The Big 12 Conference isn’t calling this a test run for when it hosts the men’s NCAA Final Four next year in the same location – at Cowboys Stadium – but that’s what this weekend’s South Regional amounts to.
And what a grand experiment it is.
When Kansas and Michigan tip off at 6:37 p.m. Friday, it’ll be in a stadium that has held the most people to ever attend a basketball game – 108,713 at the 2010 NBA All-Star game – and puts fans at dizzying heights in order to be able to support their teams.
But that doesn’t mean they can’t still see the game.
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“The one advantage we have over any building in the world is, even in the higher-level seating, you’ve got one of the greatest video screens on the planet,” said Rob Carolla, the Big 12 director of communications. “So we don’t view any seats as a bad seat.”
Cowboys Stadium has a center-hung video board that weighs 1.2 million pounds and is the second-largest in the world – high-definition, live shots of the game on screens 72 feet wide by 160 feet high.
Carolla, to his credit, didn’t want to call the games on Friday and Sunday a test run – Florida plays Florida Gulf Coast after the Kansas-Michigan game – but was clear about using this as an opportunity to make sure everything works right for next year.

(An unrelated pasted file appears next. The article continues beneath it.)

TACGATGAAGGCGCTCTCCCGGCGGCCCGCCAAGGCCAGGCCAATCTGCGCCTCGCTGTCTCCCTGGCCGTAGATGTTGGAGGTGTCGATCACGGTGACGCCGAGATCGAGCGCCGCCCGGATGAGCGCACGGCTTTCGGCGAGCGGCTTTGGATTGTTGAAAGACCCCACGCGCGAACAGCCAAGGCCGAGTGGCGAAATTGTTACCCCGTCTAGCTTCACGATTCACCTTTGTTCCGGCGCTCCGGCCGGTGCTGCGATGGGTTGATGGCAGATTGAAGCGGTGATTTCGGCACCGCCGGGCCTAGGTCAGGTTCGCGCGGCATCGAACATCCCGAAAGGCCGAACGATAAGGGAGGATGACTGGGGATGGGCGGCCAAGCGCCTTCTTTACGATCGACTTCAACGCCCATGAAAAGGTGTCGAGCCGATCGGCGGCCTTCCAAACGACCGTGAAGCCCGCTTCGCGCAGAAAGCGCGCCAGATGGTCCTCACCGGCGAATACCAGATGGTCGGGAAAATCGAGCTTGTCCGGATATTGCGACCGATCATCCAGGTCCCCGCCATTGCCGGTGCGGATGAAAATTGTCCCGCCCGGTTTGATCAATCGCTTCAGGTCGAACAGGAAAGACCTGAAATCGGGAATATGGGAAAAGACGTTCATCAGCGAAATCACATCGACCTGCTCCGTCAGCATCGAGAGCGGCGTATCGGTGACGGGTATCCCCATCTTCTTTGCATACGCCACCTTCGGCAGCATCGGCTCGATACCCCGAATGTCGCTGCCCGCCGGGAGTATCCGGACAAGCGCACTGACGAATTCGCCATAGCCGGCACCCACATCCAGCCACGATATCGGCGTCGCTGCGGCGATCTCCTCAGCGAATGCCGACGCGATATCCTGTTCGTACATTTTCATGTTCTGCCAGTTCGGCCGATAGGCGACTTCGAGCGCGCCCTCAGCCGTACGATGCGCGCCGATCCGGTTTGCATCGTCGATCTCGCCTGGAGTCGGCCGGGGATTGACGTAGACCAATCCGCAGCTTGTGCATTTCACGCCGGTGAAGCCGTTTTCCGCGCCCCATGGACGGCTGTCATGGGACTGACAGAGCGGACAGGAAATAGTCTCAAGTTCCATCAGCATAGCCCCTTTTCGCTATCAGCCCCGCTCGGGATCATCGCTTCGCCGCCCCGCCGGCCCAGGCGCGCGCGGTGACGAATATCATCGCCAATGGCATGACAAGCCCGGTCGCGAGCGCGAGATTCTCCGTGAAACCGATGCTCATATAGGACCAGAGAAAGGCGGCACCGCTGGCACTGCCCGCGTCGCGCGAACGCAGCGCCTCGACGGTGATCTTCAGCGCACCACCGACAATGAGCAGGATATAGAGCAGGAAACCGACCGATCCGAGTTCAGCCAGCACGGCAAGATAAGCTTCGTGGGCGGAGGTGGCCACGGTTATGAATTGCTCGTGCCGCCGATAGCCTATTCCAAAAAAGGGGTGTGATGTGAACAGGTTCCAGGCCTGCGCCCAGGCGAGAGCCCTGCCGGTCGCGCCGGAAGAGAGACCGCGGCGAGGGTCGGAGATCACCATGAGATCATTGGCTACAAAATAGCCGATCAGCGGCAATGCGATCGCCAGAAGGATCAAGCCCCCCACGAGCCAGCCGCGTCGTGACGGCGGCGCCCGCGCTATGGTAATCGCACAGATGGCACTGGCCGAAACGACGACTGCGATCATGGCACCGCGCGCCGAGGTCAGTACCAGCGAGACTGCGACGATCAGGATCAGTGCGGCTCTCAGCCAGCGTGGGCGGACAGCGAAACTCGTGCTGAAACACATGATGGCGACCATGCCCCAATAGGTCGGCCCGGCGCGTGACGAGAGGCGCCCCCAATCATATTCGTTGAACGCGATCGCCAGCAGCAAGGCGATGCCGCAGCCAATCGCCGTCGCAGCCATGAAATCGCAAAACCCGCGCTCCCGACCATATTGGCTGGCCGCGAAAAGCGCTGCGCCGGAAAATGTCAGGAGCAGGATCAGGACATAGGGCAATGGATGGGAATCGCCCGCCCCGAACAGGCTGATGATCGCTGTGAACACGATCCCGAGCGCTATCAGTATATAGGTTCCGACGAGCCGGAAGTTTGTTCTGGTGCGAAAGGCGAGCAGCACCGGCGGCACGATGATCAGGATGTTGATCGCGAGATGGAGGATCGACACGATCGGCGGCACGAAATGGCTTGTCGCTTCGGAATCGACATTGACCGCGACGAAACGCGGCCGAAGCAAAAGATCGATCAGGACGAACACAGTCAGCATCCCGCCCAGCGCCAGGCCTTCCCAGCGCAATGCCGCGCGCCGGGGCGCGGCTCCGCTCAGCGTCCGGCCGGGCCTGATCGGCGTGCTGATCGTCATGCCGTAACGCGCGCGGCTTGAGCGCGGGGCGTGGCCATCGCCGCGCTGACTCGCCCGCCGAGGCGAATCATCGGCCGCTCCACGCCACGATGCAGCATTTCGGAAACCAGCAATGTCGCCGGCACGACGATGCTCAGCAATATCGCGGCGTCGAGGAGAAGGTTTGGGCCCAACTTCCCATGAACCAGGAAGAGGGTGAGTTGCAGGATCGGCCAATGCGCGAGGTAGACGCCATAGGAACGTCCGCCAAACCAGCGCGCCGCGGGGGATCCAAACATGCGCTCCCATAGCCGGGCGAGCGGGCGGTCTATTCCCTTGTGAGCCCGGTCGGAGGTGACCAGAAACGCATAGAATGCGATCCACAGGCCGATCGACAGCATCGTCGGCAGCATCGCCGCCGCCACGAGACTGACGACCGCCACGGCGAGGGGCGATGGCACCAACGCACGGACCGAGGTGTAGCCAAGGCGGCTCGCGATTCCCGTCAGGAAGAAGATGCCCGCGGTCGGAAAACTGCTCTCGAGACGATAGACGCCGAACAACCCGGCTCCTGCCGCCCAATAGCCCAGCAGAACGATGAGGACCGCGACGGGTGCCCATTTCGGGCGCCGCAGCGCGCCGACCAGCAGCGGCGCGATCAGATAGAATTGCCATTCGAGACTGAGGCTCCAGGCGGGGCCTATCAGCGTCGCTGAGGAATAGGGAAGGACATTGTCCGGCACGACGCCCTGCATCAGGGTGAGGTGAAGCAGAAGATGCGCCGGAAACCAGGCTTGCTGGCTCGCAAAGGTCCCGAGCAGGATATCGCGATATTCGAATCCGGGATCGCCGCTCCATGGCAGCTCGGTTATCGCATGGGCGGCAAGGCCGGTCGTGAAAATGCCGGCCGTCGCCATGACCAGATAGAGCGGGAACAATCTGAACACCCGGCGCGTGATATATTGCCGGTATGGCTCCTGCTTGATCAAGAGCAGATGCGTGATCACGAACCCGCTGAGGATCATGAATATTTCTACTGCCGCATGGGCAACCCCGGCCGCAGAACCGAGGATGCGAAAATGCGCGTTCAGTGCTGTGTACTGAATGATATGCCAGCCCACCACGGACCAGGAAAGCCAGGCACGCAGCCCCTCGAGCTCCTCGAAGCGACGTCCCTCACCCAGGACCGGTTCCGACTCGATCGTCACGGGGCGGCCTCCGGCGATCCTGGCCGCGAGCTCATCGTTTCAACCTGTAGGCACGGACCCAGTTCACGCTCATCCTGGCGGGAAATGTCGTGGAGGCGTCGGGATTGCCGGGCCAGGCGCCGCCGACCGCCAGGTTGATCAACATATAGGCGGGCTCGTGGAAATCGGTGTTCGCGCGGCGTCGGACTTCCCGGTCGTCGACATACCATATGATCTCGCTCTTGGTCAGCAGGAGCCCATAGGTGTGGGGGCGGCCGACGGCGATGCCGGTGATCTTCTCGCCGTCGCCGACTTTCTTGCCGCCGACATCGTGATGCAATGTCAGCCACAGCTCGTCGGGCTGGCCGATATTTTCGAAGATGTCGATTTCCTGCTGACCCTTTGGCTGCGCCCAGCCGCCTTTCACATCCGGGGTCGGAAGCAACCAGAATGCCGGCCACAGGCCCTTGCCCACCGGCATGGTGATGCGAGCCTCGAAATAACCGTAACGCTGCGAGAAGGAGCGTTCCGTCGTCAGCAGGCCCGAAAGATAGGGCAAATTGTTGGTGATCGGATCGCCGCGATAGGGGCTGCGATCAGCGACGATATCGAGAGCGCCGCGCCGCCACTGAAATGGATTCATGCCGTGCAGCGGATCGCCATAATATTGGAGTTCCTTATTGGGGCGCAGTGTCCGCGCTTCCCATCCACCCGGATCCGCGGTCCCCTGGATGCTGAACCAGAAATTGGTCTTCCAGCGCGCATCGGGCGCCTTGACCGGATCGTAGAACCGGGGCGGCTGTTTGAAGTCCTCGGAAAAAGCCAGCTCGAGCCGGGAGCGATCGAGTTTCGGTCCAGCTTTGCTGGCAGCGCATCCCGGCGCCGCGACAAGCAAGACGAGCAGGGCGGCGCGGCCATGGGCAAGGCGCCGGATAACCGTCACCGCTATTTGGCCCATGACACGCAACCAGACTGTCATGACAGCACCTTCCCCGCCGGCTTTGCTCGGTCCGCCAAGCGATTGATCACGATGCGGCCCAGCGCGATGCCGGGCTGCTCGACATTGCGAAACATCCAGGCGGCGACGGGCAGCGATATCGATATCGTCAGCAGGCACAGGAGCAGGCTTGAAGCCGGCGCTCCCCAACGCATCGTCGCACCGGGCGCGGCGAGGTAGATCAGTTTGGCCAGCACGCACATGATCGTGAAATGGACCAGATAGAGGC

Friday’s and Sunday’s setup by the Big 12 has a capacity of 42,614 fans. A different configuration will allow more than 80,000 for the 2014 Final Four.
On Thursday, all four teams held public workouts on the court, which sits in the middle of the football field on risers that extend over stationary field seats that can hold 16,000. Kansas practiced third behind Michigan and Florida Gulf Coast and, as usual, had a large following on hand – most reacting with wonderment at seeing a basketball court set up in one of the world’s most famous football stadiums.
Lee’s Summit, Mo., native and Dallas resident Tim Connors, who has Kansas season tickets, was one of the many who came to watch the Jayhawks.
“It’s really incredible to get in here and see how they have arranged everything,” Connors said. “And, yeah, if you don’t think your seats are great, it’s still amazing, because you have one of the largest flat screens in the world to watch the game on.”